This database of lodges would then be directly linked to the biggest database project:




            This database would include the following fields of information on every man who ever joined an American Masonic Lodge: place and date of birth, lodge joined, dates of receiving the three degrees, place and date of death. Like the list of lodges, this process could begin by merging current Grand Lodge databases and then entering typed or written paper records.  It would be entirely up to each Grand Lodge who and how much information they wish to include in the database. Depending on the availability of information additional fields could be added such as: expelled for non-payment of dues or other reasons, lodge and Grand Lodge offices held and membership in other Masonic bodies.

            With this database, and especially linked to lodges, everyone could check the facts. Was Thomas Jefferson, Abraham Lincoln or Lyndon Johnson a Mason? Conversely, what about Jack Ruby or John Dillinger or Jesse James?  In short, we would not need Denslow’s 10,000 Famous Freemasons we would have five million Famous and not-so Famous Freemasons on every computer screen in the world.

Using my lodge again as an example consider one of its more famous brothers.  Baseball Hall of Famer Harold “Pie” Traynor became a member of John Abbot Lodge in 1925. But if a baseball researcher was writing his biography and he knew Traynor joined John Abbott Lodge, as things now exist, he could not find the lodge on the Grand Lodge of Massachusetts roles. What’s more John Abbott Lodge originally met in Somerville Massachusetts. With an on-line database of membership tied to lodges, the baseball researcher could find Traynor’s name and be linked to Mystic Valley Lodge’s website and thereby send an email directly to the lodge secretary. By having lodge “genealogies” on-line, the researcher would not have to trouble Grand Secretaries but could go directly to the information sources.

            With such databases, scholars could extract, for example, every Freemason who served in the American Revolution or Civil War, was ever elected to government office, was an artist, actor or athlete, etc. etc. The research possibilities are endless.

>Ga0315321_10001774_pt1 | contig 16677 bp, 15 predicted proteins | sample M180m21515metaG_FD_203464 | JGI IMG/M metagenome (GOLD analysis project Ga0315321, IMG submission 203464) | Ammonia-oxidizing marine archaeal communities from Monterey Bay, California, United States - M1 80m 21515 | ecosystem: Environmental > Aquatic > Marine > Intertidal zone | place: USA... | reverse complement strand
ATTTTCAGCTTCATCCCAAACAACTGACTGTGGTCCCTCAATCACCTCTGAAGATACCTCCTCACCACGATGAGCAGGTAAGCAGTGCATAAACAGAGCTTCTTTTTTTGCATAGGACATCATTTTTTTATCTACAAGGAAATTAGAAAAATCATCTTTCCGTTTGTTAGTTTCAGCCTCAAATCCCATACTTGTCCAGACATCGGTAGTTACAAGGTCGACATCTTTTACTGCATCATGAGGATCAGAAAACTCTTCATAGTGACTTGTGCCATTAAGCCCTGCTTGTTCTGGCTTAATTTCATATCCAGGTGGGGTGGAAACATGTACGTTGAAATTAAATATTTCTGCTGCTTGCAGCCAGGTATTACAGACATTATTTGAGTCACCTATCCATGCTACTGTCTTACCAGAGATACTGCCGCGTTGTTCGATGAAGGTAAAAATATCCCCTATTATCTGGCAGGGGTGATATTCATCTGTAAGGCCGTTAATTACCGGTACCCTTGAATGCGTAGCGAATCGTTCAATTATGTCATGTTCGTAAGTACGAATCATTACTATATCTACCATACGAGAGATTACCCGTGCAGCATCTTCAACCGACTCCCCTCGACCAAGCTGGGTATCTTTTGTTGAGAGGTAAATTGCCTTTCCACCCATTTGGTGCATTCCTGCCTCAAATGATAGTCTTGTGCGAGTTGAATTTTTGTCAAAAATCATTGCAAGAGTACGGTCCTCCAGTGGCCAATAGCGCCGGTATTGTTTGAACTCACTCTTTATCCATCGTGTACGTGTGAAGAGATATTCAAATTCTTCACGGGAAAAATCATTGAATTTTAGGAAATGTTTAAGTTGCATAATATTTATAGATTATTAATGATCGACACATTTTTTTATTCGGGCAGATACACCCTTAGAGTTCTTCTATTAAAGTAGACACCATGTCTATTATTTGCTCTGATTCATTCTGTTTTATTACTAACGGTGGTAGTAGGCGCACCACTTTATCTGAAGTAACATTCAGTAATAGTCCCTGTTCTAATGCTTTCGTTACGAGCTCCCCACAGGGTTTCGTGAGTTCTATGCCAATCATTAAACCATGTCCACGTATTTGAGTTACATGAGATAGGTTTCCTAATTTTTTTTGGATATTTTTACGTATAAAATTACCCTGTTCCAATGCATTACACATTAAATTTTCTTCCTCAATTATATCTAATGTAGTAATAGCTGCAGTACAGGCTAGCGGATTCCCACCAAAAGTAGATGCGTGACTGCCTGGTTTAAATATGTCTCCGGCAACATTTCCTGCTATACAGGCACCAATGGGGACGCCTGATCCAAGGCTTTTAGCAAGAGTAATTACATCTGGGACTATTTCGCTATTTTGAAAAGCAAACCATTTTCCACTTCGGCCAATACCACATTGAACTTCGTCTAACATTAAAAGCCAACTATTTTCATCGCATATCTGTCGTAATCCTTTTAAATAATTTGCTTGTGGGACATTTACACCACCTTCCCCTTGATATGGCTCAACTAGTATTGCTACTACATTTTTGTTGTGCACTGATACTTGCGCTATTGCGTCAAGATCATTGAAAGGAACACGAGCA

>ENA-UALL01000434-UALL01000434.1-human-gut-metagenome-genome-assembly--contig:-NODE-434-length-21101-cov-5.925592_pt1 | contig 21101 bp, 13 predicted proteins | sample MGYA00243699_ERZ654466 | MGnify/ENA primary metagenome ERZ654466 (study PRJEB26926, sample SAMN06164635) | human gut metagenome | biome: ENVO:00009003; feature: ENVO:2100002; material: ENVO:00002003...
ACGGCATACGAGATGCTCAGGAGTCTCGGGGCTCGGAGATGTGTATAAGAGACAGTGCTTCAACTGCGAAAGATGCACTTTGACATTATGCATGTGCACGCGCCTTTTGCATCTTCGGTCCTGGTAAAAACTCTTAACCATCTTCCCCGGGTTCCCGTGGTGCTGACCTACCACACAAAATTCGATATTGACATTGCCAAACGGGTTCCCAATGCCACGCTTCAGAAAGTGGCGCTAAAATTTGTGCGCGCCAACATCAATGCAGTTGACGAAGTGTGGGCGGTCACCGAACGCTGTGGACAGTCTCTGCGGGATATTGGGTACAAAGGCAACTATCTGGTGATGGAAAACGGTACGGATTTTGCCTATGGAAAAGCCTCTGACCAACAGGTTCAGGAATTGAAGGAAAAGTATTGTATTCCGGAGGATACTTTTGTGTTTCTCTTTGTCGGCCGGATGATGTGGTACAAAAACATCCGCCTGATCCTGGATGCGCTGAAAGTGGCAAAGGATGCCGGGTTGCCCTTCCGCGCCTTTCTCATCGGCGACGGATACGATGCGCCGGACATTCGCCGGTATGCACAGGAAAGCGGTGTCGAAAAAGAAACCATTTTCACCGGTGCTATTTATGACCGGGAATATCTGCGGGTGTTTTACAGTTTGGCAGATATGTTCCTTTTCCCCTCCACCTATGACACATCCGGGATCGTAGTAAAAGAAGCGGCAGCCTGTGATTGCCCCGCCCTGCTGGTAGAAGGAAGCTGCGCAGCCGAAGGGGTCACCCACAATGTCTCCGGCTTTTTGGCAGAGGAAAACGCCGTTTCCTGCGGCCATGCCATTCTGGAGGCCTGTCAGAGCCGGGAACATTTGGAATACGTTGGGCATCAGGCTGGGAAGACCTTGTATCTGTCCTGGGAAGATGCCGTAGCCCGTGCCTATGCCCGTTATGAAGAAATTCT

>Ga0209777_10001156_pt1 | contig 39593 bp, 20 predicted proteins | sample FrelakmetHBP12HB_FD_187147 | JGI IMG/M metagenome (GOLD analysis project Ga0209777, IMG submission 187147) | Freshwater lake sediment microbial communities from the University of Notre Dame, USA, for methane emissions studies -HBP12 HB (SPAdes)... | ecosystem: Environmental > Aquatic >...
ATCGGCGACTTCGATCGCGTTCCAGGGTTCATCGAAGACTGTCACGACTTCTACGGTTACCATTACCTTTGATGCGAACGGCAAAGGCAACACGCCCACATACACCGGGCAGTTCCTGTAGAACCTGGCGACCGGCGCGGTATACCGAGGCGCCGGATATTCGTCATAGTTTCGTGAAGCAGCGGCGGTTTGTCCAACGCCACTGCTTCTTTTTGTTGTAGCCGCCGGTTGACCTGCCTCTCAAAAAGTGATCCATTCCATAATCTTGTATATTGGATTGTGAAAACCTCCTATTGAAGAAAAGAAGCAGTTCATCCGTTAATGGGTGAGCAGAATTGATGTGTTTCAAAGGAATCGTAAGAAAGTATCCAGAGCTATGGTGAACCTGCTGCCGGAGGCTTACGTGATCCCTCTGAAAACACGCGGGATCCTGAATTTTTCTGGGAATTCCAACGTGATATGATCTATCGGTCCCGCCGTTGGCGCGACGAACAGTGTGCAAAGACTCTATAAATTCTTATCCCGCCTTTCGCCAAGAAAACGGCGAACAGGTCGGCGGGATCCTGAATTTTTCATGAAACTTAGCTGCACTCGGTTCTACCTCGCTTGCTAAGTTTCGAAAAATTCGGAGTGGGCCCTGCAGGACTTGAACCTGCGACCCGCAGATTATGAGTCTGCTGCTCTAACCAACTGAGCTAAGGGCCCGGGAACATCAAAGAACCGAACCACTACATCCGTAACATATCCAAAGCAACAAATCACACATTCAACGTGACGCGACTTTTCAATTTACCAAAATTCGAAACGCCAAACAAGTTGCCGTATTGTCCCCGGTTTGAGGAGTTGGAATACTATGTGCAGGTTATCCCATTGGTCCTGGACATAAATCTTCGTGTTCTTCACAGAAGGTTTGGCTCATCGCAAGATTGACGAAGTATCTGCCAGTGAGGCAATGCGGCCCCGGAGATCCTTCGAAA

The last suggested project is already underway through the leadership of the Scottish Rite, Southern Jurisdiction, House of the Temple Library.




            Through this catalog, no matter where a person lives, the catalog will tell him where the nearest copy of the book he wants to read is located. The catalog would not be limited to Masonic libraries, but would also be tied into public and academic libraries, not just in the US but around the world. So if someone in Kokomo wants to read a book on the history of the Grand Lodge of Virginia, they would not have to contact the Allen E. Roberts Library – the book may actually be sitting in a Kokomo Masonic library or the Kokomo Public library.




            Create an on-line database of Masonic historical artifacts. This is simply having Masons take digital images of their artifacts – aprons, regalia, jewels, furniture, and furnishings—and submit it with basic artifact information to one national database. For Museums and decorative arts scholars it would be a treasure trove to know how many of a particular type of hand-painted or engraved apron existed, or all the varieties of Masonic jugs and tankards, silver officers jewels or lithographs and art. A lodge could then more easily get their historical artifacts appraised and insured. And like the unified library catalog, museum and historical societies could add their Masonic holdings to this database.  From these images and this database museum exhibition and television documentaries and movies are developed – not to mention spectacular websites.